OIL HITS RECORD, DOW DROPS
The headline: First Weekly Drop In A Month; Dow Drops 2.4% This Week
The Dowfaded under the weight of crude oil which surged past $125 per barrel Friday. Light, sweet crude for June delivery rose as high as $125.12 a barrel in electronic trading on the New York Mercantile Exchange at midday before falling back to $124.86 by early afternoon in Europe.
When will oil's record run end?
We’re starting to see some energy headwinds, reveals Tradition Energy Director of Market Research Addison Armstrong. This could be the end of the beginning.
We’re really starting to see a turndown in equities over concerns that high oil is going to cramp the global economy, he adds. That is going to be what turns the oil market around. High prices will cure high prices.
What does that mean, high prices will cure high prices?
I think over time you’re going to start to see erosion. Already in the US demand for gasoline is flat to lower year on year. And I’m looking for things to slow down in China after the Olympics.
What’s the trade?
Stay with the trend for the short-term, Armstrong replies. It’s too early to short oil. But if you have profits, you might want to take them.
I agree, says Jeff Macke. It's time to take some money off the table.
AFTER HOURS ACTION: FEDEX
The headline: FedEx cuts profit forecast citing fuel prices
U.S. package delivery company FedEx slashed its quarterly earnings forecast on Friday, blaming surging fuel prices.
FedEx said it now expects to report a profit of $1.45 to $1.50 per share for its fourth fiscal quarter ending May 31, lower than its prior forecast of $1.60 to $1.80 per share.
The company, based in Memphis, Tennessee, said that since it made its fourth-quarter profit forecast in March its estimated fuel costs for the period have risen by $100 million, or 7 percent.
Again, it’s oil making the headlines, observes Jeff Macke. It seems the cost of fuel sets us up for a bumpy ride next week.
I was wrong about this stock, concedes Guy Adami. I’ve been recommending it. And these results don’t bode well for UPS.
The headline: Citigroup Falls Even After CEO Pandit Unveils Plan To Eliminate $400B In Assets Over Next 3 Years.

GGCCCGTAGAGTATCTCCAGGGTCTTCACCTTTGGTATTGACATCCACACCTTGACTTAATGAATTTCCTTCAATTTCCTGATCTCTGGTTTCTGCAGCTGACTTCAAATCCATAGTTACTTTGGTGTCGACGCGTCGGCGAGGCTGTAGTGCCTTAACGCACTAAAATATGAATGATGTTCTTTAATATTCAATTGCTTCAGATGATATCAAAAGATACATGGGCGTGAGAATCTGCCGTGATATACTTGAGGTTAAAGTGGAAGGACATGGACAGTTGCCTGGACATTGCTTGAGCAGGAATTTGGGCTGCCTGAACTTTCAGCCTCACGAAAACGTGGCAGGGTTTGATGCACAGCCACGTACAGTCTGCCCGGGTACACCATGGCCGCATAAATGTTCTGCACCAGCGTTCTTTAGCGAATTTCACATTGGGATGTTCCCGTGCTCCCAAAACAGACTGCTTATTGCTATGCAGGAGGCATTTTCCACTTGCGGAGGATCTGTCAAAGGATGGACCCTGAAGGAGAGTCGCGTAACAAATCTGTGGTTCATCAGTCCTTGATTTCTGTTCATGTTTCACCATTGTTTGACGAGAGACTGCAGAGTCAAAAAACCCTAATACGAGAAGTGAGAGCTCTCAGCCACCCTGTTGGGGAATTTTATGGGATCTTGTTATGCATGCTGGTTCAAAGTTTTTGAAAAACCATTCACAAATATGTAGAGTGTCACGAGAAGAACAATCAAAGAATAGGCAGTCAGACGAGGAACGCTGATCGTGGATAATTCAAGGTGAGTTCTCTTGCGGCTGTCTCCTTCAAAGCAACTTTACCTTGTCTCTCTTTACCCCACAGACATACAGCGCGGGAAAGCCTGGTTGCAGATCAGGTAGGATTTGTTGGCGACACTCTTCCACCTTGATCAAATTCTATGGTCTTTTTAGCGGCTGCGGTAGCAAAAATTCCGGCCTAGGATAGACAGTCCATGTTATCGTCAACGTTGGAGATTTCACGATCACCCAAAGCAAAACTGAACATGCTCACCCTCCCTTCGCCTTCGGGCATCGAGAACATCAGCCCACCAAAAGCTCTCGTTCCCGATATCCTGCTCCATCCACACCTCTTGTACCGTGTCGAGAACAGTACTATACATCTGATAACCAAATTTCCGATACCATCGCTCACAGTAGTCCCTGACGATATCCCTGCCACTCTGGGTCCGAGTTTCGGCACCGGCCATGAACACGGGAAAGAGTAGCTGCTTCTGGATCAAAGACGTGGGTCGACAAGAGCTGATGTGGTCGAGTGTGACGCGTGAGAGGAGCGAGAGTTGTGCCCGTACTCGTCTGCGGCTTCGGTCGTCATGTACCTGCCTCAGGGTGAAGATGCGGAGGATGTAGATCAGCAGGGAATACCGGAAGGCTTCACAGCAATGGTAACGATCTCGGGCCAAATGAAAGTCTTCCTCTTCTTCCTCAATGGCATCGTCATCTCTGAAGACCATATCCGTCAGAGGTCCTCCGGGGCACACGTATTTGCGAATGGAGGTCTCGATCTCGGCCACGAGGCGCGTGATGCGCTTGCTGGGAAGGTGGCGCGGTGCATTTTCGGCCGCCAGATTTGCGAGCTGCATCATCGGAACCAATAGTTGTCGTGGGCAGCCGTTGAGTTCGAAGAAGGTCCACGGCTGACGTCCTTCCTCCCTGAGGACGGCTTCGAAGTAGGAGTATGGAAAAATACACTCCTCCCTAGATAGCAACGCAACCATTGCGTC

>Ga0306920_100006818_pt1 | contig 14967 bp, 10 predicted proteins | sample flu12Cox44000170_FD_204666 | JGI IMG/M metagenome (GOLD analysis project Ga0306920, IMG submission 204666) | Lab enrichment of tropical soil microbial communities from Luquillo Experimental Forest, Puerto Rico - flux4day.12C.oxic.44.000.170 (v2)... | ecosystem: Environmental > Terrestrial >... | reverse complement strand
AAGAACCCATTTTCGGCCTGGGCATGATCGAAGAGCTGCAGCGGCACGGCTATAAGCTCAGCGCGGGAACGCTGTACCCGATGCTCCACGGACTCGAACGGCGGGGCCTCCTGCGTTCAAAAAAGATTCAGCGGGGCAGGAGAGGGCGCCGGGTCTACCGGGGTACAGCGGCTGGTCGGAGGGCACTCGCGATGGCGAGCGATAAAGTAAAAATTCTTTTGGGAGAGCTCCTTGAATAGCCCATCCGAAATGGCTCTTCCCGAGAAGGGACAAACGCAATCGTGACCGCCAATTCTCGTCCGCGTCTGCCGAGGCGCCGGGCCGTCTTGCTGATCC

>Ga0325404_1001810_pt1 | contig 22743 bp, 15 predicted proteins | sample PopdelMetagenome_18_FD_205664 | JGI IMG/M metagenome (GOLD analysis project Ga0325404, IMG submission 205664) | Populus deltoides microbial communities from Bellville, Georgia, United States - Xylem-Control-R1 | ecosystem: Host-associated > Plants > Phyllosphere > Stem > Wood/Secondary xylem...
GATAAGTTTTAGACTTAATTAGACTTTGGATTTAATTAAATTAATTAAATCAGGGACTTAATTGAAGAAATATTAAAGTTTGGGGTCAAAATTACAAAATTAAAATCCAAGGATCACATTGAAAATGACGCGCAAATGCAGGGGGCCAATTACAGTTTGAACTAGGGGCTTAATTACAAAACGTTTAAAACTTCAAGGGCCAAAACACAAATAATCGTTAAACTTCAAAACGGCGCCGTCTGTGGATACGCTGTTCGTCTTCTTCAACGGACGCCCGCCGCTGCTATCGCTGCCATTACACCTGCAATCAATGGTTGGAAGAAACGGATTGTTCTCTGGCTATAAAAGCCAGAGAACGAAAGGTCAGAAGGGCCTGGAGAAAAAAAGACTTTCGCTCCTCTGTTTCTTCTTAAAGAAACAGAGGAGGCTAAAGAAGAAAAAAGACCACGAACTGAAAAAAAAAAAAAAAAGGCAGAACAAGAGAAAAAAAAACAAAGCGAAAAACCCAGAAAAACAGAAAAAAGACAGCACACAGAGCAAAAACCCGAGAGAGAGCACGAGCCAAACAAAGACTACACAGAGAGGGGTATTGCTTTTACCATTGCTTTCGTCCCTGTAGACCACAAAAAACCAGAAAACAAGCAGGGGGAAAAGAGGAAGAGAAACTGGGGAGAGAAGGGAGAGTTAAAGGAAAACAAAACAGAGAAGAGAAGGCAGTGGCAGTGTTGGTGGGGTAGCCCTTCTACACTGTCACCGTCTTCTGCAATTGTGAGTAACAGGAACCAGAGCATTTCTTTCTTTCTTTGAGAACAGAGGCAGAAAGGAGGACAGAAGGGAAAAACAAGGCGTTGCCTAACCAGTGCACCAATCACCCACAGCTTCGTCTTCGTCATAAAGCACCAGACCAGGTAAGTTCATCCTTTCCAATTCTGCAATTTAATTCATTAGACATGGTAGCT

Citigroup, the largest U.S. bank, said on Friday it plans to shed $400 billion of assets within three years and boost revenue by up to 10 percent annually in a bid to restore profitability after huge losses tied to flagging mortgage and credit markets.
Vikram Pandit, who became chief executive in December, announced the plans at a much-awaited presentation to investors and analysts. He has faced growing demands from investors to slash costs, shed poor-performing businesses, and reinvigorate a stock price that has fallen more than half in the last year.
It’s not possible to turn around Citigroup in only a few months, says Karen Finerman. However, in about two years I wouldn’t be surprised to see this stock at $38.
Forget Citigroup, says Pete Najarian. If you’re looking for a "financials" play check out Visa , Mastercard or American Express .
WHALE WATCHING: CARL'S CURIOUS CRUSADE
The headline: Carl Icahn And Associates 'Ready' To Purchase Circuit City If Blockbuster Fails In Effort.
Circuit City gave into pressure from activist shareholders and essentially put itself up for sale. The electronics retailer gave Blockbuster and its largest shareholder Carl Icahn, access to its books. Icahn then defused concerns over whether Blockbuster could finance the deal by saying he's prepared to buy the company if all else fails
I’m not sure it makes sense to marry Blockbuster’s fortunes, which seem grim to me, to those of Circuit city which seem equally grim, exclaims Jeff Macke.
If you want to throw caution to the wind you could buy Circuit City – but I’d only do it in CNBC’s Million Dollar Portfolio Challenge so you’re not playing with real money.
LONELY YAHOO LEADS TECH LOWER
The headline: Yahoo Ends Week Down 10% As Investors Mourn Withdrawn Microsoft Offer.
Yahoo!could be on the brink of sealing the deal to form a potentially lucrative advertising partnership with Google.— a deal that would lower the odds of Microsoft renewing its attempts to buy Yahoo.
Because Google's technology proved it could select more profitable ads, the alliance could help Yahoo snap out of a prolonged slump that made it vulnerable to Microsoft's unsolicited buyout bid. Microsoft raised the bid to $47.5 billion, or $33 per share, before pulling it off the table last weekend.
Microsoft cited Yahoo's willingness to subordinate its own ad system to Google's as a major reason for dropping its bid.
I like Yahoo and maintain a position, reveals Pete Najarian.
I’m delighted to be out of Yahoo!, counters Jeff Macke.
GOLDMAN'S WHOPPER FREAKOUT
The headline: Goldman Sachs Adds Burger King To Americas Conviction Buy List.
It’s good to be the king. Goldman Sachs added Burger King to its “Conviction Buy List” and removed McDonald’s the world's largest fast-food chain.